Here, then, Mr. Pitt said, he wished to pause, and beseech the right honourable gentleman to adopt the sage counsels of his ancestors, with the same ardour which he expressed when he declared his desire to imitate the valour of their arms. Our ancestors expelled the family of the Stuarts, and established the glorious and immortal revolution, in the first instance by the sword; but their bravery might have been ineffectual, if they had not secured their object by legislative provisions. It was in this manner, more than by personal valour, that they preserved the constitution. What was the bill of rights itself, but a measure adopted by our ancestors în consequence of their finding them'selves under new circumstances? They declared it to be high treason to dispute the queen's authority, to deny that the parliament was competent to confine and limit the succession, and, finally, to render attempts to introduce a system, different from that which they had established by the laws, feloniously penal. Upon examining the present bill it would be found, that their example was rigidly adhered to, and preventive measures resorted to, on motives of policy and prudence, in order to guard against that extreme which would make it necessary for many to risk their lives in a contest, and be involved in all the miseries that attend a civil war. One great recommendation of this temporary

measure was, that it strictly adhered to the examples of former times; and while it added to the general security, made no innovation on the constitution, nor, in the smallest degree, weakened the spirit of the laws. Our ancestors, in times of danger, and even during that interval which took place between the deposition and the restoration of the monarchy, adhered, as much as so peculiar a situation would admit, to ancient forms, and conducted the public business by means of both Houses of Parliament, if that assembly could properly be called a parliament, when it was actually deprived of one of its component parts.

Were there no precedents, no land-marks, to guide their proceedings on the present emergency? In days of difficulty and danger, which had threatened one branch of the legislature, and when doubts had arisen respecting the competency of parliament to legislate in one particular case-limiting the succession of the crown, our ancestors made a law suitable to the occasion. But at this time what was the enemy that we had to contend with, and what the danger to be repelled? Not an attack upon one branch of the legislature, not a doubt about the right to legislate in a particular case; the right to legislate at all was questioned, and the legality of monarchy itself in any shape was denied. Was that, he begged to ask, a proper time to sit still, and refrain from taking vigorous and effectual measures, merely because they might deviate in some degree from established practice? The parallel that had been attempted to be drawn between the measures of the executive government at this time, and those of the house of Stuart, in no degree applied. In the days of the Charles's, the people were above all taught to look up to parliament for safety and protection: they might undoubtedly look elsewhere for assistance, but parliament was the centre in which all their hopes and dependence rested, and in which alone they were led to expect redress for their grievances: such had been the example of their ancestors at the revolution, and, as it was before their eyes, it ought to regulate their proceedings.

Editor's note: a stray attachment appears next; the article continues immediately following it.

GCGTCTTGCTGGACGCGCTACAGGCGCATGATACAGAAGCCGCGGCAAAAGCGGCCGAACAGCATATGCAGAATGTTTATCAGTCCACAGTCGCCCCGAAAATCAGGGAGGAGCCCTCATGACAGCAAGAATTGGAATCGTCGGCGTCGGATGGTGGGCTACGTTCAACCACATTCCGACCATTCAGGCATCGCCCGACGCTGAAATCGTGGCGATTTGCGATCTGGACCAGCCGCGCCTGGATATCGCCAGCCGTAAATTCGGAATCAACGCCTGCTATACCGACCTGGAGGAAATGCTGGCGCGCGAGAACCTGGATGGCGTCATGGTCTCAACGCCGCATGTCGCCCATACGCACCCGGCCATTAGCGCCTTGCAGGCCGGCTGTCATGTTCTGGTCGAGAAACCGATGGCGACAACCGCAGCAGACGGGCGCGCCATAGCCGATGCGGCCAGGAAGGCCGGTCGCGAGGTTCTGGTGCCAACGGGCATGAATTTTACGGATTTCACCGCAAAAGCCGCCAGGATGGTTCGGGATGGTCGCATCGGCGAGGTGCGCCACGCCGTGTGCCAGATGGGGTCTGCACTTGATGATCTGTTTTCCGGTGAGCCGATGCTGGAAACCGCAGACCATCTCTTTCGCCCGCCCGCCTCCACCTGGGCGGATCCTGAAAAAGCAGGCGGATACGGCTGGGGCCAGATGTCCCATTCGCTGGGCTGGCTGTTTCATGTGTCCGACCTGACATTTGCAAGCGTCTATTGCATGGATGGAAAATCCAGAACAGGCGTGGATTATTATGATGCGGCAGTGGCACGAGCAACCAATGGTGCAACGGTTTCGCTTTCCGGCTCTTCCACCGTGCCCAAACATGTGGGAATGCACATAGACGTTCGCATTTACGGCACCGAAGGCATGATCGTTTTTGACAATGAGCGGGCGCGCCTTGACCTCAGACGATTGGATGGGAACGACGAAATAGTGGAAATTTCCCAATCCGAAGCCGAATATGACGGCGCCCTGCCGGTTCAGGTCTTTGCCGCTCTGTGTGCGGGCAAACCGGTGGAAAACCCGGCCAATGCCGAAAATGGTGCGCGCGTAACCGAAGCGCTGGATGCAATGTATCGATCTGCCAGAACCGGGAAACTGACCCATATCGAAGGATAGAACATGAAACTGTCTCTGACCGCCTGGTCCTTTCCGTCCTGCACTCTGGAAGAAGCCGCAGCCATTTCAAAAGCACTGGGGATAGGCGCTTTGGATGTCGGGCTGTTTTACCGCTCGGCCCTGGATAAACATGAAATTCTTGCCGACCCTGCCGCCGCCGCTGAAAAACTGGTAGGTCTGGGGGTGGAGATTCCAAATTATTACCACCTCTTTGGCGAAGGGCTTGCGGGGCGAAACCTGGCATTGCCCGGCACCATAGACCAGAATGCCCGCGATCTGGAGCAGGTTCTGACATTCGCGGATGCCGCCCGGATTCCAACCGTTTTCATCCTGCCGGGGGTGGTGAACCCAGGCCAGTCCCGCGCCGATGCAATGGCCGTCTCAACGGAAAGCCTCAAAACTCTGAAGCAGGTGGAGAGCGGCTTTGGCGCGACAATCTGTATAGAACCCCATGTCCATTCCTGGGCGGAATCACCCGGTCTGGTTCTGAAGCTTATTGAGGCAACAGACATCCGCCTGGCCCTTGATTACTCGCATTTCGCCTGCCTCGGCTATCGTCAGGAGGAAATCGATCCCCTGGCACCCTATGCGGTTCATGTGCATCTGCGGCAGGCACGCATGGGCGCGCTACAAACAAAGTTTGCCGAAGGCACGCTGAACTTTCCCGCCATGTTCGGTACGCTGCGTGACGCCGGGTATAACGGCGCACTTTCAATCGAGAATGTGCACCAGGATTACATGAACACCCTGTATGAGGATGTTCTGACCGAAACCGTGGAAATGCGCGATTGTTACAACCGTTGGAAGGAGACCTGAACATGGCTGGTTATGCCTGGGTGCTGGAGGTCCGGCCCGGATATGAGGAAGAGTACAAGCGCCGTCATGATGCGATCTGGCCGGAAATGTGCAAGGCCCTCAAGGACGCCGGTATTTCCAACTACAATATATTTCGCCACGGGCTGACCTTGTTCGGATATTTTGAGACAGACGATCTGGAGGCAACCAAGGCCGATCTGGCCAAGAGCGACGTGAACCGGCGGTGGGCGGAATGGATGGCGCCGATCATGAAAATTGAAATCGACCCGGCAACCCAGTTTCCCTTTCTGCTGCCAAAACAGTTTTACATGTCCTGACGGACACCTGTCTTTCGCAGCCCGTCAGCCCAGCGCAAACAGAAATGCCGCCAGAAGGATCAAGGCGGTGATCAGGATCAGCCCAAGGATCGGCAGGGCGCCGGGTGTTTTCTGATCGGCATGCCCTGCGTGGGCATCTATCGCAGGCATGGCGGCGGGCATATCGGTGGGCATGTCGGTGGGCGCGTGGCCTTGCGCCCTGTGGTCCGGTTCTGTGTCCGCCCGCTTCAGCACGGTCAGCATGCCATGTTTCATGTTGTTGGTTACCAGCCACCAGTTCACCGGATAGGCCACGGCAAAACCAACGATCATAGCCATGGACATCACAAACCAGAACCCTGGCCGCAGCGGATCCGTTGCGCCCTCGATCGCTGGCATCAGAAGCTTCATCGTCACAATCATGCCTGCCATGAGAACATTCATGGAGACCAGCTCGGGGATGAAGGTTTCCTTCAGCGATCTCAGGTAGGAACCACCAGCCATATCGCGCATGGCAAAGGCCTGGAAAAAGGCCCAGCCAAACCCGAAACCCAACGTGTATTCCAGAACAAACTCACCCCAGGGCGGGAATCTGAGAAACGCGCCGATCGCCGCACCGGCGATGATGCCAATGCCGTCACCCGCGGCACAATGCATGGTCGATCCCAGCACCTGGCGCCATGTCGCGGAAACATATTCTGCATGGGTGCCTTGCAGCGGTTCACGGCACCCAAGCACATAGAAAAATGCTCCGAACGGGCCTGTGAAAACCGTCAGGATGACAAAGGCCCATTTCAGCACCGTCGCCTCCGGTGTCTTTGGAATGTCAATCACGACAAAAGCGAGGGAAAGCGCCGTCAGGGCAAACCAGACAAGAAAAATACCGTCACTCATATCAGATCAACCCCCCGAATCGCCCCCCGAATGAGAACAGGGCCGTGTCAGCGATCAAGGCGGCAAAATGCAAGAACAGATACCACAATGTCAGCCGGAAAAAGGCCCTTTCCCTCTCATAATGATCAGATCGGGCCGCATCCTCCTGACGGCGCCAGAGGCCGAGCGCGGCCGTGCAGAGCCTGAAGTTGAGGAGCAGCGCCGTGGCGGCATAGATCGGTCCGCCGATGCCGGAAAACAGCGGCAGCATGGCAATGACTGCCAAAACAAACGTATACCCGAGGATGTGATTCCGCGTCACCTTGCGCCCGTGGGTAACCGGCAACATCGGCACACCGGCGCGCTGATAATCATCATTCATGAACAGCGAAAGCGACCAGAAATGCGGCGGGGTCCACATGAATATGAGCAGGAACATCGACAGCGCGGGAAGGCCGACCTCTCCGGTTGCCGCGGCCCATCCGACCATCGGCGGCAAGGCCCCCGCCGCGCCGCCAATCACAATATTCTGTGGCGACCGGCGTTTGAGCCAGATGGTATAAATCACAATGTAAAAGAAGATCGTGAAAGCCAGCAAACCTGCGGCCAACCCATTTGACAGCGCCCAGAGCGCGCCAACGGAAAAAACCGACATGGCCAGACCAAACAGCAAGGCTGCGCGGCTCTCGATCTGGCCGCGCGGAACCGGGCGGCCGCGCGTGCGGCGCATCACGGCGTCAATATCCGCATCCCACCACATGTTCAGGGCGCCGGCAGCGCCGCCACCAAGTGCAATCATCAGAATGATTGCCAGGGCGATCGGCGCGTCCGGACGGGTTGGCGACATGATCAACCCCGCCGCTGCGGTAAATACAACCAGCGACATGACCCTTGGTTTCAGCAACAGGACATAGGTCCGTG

The right honourable gentleman had talked of risking his life in defence of the constitution; he was not asked now to risk his life, he was asked only to apply the laws to the present state of the country, in such a manner as to render the risking of lives, for the present at least, unnecessary; and he was asked to do this in time, before the evil which threatened us should have risen to such a height, as to bring on personal dangers. Gentlemen had made much objection to this bill, as debarring the subject of the right to petition, as secured to them by the bill of rights. But did the bill of rights imply, that any other than parliament was to be the channel through which evils in the government or constitution were to be redressed? The revolution itself tended also to prove the point he was contending for; since it was a memorable example, that even when the throne was vacant, and when the forms of the constitution necessarily failed, yet, even then, so strong was the impression on the minds of men, of the maxims which they had before learnt, that no new constitution was formed in consequence, but the old constitution was still considered as subsisting. The two remaining Houses of Parliament, and those two Houses alone, were then resorted to, and not the sovereignty of the people, as the means through which the other branch of the legislature was to be supplied. It was not to that sovereignty of the people which is now talked of, that recourse was had. Thus, therefore, the revolution itself conspired to shew that it was to parliament, or to the people in parliament, and not to the people out of parlia ment, that the right of framing alterations in the constitution always devolved.

The next point to be considered had been insisted upon much in the House, and, as he understood, made very industrious use of out of it; viz. that the present bill was calculated to create a difference, and cause a separation, between the lower and the higher orders of the people. The effect of this bill he was ready to maintain would be diametrically the reverse. The system of dividing the orders of the community was that which formed the grand spring and power of jacobinism, which the present bill